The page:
Her goal was to find a good home nursing aide to help her grandmother so that she could jump back into the workforce. But two-and-a-half years later, it “didn’t quite work out that way,” she says.

Although Christian’s savings are enough to provide a modest salary for her granddaughter, the amount is not great enough to allow Hunter to prepare for her own retirement.

So Hunter had to switch gears again and begin trying to re-enter the labor market at a time when nearly 13 million other people also were seeking work.

As this year began, she said she recognized that “I desperately want to get back to work, because I’m mentally tired and I feel — unless I win the lottery — I feel like I’m missing out on so much in terms of my future and making sure I have a stable future.”

But then again, “there’s that part of me that is very, very torn about leaving her, because no matter how compassionate the next person may be, they’re not going to do the extra things that you’re going to do,” she said.

Some women’s groups say Congress should expand tax credits available to people with dependent relatives and create “caregiving credits” to limit the Social Security penalty for time spent out of the labor force to provide family care.

The Caregiver Credit Campaign, an advocacy effort, says such help is warranted because without voluntary caregivers, “hundreds of billions of government dollars would be spent on alternatives like institutions.”

An Indiana University report says “informal caregivers provide service that would otherwise cost the Medicare system $375 billion a year.”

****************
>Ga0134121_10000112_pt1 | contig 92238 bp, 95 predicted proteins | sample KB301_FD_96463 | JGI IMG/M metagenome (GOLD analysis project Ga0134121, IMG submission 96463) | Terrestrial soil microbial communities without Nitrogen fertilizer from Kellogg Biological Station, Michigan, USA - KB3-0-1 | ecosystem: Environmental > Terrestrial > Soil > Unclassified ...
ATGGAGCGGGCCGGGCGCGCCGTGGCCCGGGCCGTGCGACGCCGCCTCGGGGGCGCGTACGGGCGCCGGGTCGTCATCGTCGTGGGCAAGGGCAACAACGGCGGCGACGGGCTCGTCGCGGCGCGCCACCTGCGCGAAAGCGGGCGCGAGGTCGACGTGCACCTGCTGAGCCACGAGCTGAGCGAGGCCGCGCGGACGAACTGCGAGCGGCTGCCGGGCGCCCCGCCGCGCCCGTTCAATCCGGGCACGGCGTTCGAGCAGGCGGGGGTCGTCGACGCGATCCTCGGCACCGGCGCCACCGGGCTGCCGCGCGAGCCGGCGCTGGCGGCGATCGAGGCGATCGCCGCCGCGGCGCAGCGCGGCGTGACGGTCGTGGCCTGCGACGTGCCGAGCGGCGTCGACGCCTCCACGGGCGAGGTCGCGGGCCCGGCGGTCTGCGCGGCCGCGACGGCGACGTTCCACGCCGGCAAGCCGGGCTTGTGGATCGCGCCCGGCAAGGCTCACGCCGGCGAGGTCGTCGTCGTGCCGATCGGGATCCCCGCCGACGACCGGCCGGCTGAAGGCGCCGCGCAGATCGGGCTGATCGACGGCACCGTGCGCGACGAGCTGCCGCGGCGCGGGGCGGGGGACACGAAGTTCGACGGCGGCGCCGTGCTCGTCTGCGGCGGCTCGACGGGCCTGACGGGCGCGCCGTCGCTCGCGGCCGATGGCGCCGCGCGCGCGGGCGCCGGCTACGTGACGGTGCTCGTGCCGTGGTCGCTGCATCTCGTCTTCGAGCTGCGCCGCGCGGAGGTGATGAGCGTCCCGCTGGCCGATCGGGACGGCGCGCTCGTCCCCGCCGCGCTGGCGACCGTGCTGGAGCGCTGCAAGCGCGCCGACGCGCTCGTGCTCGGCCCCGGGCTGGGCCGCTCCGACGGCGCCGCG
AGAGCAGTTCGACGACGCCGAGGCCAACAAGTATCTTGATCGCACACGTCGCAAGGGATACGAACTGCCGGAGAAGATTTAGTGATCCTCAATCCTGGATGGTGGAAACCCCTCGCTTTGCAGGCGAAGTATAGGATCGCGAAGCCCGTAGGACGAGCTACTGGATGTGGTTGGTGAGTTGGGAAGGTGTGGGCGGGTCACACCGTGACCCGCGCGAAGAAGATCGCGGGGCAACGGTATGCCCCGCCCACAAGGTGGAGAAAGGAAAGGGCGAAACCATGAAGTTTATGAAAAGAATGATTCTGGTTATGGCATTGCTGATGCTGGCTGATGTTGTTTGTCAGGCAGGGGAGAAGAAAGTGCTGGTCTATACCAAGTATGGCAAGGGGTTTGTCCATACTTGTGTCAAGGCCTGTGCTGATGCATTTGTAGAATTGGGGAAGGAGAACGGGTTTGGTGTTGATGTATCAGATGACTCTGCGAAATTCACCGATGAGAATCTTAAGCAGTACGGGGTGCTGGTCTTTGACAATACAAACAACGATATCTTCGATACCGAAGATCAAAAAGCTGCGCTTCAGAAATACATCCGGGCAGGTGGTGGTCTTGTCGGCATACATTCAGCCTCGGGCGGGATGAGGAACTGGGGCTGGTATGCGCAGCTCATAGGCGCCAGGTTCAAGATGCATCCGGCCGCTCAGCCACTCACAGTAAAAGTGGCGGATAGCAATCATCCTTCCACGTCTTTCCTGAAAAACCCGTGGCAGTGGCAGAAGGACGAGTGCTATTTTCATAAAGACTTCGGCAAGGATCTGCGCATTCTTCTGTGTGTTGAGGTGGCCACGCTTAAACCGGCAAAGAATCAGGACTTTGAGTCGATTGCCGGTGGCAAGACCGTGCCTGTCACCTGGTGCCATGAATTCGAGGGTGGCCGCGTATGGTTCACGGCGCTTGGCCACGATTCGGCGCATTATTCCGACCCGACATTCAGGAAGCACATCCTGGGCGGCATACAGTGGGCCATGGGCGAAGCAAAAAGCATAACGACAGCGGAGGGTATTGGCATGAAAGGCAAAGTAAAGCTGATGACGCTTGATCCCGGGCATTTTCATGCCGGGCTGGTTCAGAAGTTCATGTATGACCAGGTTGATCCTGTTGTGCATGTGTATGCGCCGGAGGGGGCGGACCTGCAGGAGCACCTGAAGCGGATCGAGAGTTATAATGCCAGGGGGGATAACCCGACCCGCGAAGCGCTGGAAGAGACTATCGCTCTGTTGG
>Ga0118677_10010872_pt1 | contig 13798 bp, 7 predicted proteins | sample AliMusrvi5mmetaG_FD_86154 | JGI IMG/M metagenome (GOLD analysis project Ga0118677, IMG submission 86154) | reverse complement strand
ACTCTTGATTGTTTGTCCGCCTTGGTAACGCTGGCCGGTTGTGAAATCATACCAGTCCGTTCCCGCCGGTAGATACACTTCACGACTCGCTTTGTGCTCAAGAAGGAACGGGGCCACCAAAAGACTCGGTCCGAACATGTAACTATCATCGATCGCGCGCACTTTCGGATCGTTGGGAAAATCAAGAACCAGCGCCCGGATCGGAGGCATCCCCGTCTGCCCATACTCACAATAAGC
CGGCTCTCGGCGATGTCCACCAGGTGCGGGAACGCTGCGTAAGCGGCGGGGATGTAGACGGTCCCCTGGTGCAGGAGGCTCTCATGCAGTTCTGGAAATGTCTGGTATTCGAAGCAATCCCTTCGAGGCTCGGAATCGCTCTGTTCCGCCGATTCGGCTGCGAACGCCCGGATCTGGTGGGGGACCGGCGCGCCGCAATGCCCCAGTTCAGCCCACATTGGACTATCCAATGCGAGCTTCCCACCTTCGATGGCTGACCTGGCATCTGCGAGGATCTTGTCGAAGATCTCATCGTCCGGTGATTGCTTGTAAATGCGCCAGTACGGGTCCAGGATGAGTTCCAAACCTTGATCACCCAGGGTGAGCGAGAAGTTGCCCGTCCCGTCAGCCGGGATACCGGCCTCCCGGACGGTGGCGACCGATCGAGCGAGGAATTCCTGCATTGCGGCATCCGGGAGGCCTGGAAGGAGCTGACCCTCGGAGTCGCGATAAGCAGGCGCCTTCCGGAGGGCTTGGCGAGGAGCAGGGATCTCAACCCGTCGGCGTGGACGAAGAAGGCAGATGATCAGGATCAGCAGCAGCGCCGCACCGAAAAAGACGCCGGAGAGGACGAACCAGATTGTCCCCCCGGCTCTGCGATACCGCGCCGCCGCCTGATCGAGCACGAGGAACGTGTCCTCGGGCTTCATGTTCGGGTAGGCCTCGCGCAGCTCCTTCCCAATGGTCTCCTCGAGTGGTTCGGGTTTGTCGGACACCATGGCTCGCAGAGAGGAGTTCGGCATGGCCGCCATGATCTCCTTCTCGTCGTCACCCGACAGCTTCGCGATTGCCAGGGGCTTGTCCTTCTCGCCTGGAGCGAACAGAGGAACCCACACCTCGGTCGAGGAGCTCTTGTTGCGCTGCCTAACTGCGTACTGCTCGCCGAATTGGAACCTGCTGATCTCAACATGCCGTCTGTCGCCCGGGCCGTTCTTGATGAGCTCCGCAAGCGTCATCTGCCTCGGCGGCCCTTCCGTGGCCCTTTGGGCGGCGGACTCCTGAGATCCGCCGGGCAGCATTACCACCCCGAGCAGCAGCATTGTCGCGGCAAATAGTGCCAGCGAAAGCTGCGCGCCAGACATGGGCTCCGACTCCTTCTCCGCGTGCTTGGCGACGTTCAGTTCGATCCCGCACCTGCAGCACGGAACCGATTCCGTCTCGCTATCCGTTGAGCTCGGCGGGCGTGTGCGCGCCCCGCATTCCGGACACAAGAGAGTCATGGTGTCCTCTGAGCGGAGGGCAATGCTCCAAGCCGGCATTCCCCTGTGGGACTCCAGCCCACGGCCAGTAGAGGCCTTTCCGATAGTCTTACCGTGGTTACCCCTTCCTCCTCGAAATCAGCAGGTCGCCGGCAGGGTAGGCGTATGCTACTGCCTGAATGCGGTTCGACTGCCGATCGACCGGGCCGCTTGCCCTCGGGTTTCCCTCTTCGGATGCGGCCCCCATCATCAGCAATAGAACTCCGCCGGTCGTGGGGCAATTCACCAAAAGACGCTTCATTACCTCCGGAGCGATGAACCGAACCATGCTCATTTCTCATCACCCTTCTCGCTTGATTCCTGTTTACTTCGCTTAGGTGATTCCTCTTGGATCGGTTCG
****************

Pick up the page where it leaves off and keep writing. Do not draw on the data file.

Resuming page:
Meryl Comer, president of the Geoffrey Beene Foundation Alzheimer’s Initiative, knows about the financial penalties of caregiving. At age 50, she was a journalist, living in a Maryland suburb outside of Washington, D.C. Then her husband, age 58 at the time, was stricken with early-onset Alzheimer’s.

She quit her job to become his at-home caregiver. Then her mother got Alzheimer’s too. Now, 18 years after quitting her outside-the-home job, she continues to care for her husband and elderly mother.

She argues that corporations should do more to help their employees handle adult-care needs while staying on the job.

“How do we do provide flex time for people who are taking care of their parents?” she asked. “The human resources policies [for caring for the elderly] need to mirror the child-care policies,” she said. “If corporations want women to be productive in the workforce, they have to make some accommodations,” such as allowing them more flexible schedules, family-leave time and telecommuting opportunities.

Comer said corporations have come a long way over the past 30 years in terms of responding to the needs of working mothers with young children. “Now they have to do the same for the other end of the age spectrum,” she said.